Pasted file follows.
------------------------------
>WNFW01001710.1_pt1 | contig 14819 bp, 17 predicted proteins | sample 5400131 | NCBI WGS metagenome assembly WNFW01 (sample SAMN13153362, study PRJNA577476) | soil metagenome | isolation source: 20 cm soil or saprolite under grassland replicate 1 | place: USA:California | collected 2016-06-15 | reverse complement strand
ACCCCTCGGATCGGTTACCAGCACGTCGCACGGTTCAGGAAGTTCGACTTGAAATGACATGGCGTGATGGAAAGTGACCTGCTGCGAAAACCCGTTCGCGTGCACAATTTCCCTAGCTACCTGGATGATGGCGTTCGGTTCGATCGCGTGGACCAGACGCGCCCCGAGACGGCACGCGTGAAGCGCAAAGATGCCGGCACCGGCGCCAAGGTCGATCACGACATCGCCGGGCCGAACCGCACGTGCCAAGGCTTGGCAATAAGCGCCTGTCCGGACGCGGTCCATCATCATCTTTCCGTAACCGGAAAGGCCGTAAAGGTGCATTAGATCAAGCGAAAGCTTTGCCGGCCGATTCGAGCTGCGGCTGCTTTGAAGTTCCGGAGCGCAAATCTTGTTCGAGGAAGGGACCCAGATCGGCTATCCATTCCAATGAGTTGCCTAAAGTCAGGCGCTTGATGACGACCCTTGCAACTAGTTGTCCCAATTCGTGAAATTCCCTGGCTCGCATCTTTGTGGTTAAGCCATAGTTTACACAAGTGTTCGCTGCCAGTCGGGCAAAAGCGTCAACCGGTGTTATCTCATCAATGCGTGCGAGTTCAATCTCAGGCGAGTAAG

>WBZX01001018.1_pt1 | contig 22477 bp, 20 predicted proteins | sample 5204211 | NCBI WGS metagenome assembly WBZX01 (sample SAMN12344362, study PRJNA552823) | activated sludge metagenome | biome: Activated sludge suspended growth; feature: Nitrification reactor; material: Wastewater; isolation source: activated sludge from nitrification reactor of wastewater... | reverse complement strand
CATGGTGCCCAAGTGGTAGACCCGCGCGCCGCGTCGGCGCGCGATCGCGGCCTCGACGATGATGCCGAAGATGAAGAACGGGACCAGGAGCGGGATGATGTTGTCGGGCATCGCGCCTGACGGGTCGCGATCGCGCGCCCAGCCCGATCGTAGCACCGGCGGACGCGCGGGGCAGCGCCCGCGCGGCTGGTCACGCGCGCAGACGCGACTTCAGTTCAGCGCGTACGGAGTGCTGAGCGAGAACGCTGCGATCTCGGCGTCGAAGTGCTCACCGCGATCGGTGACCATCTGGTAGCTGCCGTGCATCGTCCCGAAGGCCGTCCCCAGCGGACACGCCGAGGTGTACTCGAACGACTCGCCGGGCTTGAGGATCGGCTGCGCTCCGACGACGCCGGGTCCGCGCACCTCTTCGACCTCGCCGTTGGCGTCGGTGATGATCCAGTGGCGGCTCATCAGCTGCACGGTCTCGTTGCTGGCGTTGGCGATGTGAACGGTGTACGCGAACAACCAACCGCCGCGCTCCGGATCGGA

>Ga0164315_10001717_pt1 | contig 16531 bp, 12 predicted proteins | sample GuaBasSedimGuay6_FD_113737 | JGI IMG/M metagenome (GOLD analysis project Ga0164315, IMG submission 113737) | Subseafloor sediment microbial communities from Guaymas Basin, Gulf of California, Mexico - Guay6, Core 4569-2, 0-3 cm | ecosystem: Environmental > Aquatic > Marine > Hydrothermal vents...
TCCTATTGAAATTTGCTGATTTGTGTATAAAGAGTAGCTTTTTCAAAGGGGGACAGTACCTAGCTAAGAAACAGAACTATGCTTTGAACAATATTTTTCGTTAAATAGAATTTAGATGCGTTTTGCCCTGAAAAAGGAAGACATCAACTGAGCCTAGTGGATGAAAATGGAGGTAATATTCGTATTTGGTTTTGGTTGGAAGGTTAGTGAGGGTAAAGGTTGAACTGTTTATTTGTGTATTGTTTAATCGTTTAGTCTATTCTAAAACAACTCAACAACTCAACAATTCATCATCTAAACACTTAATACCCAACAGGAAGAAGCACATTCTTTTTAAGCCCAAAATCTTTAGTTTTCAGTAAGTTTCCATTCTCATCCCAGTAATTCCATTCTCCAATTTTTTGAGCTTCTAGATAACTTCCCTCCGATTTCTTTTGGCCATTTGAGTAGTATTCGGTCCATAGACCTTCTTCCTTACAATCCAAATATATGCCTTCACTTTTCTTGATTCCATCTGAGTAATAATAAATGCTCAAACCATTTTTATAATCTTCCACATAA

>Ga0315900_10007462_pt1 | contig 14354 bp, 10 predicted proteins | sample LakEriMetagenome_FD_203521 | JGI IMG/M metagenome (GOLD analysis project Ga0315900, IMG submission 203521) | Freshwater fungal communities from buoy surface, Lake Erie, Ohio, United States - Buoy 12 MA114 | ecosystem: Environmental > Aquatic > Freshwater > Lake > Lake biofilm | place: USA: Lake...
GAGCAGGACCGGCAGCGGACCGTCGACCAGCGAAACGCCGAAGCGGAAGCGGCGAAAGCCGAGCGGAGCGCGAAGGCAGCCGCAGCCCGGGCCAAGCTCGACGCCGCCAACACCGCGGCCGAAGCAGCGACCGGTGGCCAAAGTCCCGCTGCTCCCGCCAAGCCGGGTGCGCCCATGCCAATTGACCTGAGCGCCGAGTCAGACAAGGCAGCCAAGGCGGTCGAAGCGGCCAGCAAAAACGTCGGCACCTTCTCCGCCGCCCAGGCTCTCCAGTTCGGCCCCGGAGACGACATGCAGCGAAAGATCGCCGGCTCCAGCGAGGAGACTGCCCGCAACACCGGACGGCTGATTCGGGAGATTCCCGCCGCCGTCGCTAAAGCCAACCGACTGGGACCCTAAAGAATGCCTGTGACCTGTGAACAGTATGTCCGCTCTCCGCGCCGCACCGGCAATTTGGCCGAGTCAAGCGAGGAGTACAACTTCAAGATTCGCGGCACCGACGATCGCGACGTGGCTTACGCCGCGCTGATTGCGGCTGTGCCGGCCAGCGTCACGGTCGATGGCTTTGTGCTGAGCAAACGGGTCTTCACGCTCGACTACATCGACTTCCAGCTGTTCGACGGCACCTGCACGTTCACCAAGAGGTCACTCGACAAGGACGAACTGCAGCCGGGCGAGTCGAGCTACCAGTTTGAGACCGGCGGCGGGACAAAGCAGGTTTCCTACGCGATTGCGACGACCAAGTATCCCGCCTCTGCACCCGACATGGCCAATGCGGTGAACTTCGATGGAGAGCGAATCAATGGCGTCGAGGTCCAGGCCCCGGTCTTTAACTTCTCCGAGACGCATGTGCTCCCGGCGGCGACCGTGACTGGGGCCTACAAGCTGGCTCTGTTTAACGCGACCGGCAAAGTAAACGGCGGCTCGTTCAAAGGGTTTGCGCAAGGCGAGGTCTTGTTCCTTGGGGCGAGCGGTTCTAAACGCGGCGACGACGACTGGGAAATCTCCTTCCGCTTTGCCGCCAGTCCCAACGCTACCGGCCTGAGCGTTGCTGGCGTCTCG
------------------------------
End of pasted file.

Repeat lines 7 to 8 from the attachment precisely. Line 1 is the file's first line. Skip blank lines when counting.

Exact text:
>Ga0315900_10007462_pt1 | contig 14354 bp, 10 predicted proteins | sample LakEriMetagenome_FD_203521 | JGI IMG/M metagenome (GOLD analysis project Ga0315900, IMG submission 203521) | Freshwater fungal communities from buoy surface, Lake Erie, Ohio, United States - Buoy 12 MA114 | ecosystem: Environmental > Aquatic > Freshwater > Lake > Lake biofilm | place: USA: Lake...
GAGCAGGACCGGCAGCGGACCGTCGACCAGCGAAACGCCGAAGCGGAAGCGGCGAAAGCCGAGCGGAGCGCGAAGGCAGCCGCAGCCCGGGCCAAGCTCGACGCCGCCAACACCGCGGCCGAAGCAGCGACCGGTGGCCAAAGTCCCGCTGCTCCCGCCAAGCCGGGTGCGCCCATGCCAATTGACCTGAGCGCCGAGTCAGACAAGGCAGCCAAGGCGGTCGAAGCGGCCAGCAAAAACGTCGGCACCTTCTCCGCCGCCCAGGCTCTCCAGTTCGGCCCCGGAGACGACATGCAGCGAAAGATCGCCGGCTCCAGCGAGGAGACTGCCCGCAACACCGGACGGCTGATTCGGGAGATTCCCGCCGCCGTCGCTAAAGCCAACCGACTGGGACCCTAAAGAATGCCTGTGACCTGTGAACAGTATGTCCGCTCTCCGCGCCGCACCGGCAATTTGGCCGAGTCAAGCGAGGAGTACAACTTCAAGATTCGCGGCACCGACGATCGCGACGTGGCTTACGCCGCGCTGATTGCGGCTGTGCCGGCCAGCGTCACGGTCGATGGCTTTGTGCTGAGCAAACGGGTCTTCACGCTCGACTACATCGACTTCCAGCTGTTCGACGGCACCTGCACGTTCACCAAGAGGTCACTCGACAAGGACGAACTGCAGCCGGGCGAGTCGAGCTACCAGTTTGAGACCGGCGGCGGGACAAAGCAGGTTTCCTACGCGATTGCGACGACCAAGTATCCCGCCTCTGCACCCGACATGGCCAATGCGGTGAACTTCGATGGAGAGCGAATCAATGGCGTCGAGGTCCAGGCCCCGGTCTTTAACTTCTCCGAGACGCATGTGCTCCCGGCGGCGACCGTGACTGGGGCCTACAAGCTGGCTCTGTTTAACGCGACCGGCAAAGTAAACGGCGGCTCGTTCAAAGGGTTTGCGCAAGGCGAGGTCTTGTTCCTTGGGGCGAGCGGTTCTAAACGCGGCGACGACGACTGGGAAATCTCCTTCCGCTTTGCCGCCAGTCCCAACGCTACCGGCCTGAGCGTTGCTGGCGTCTCG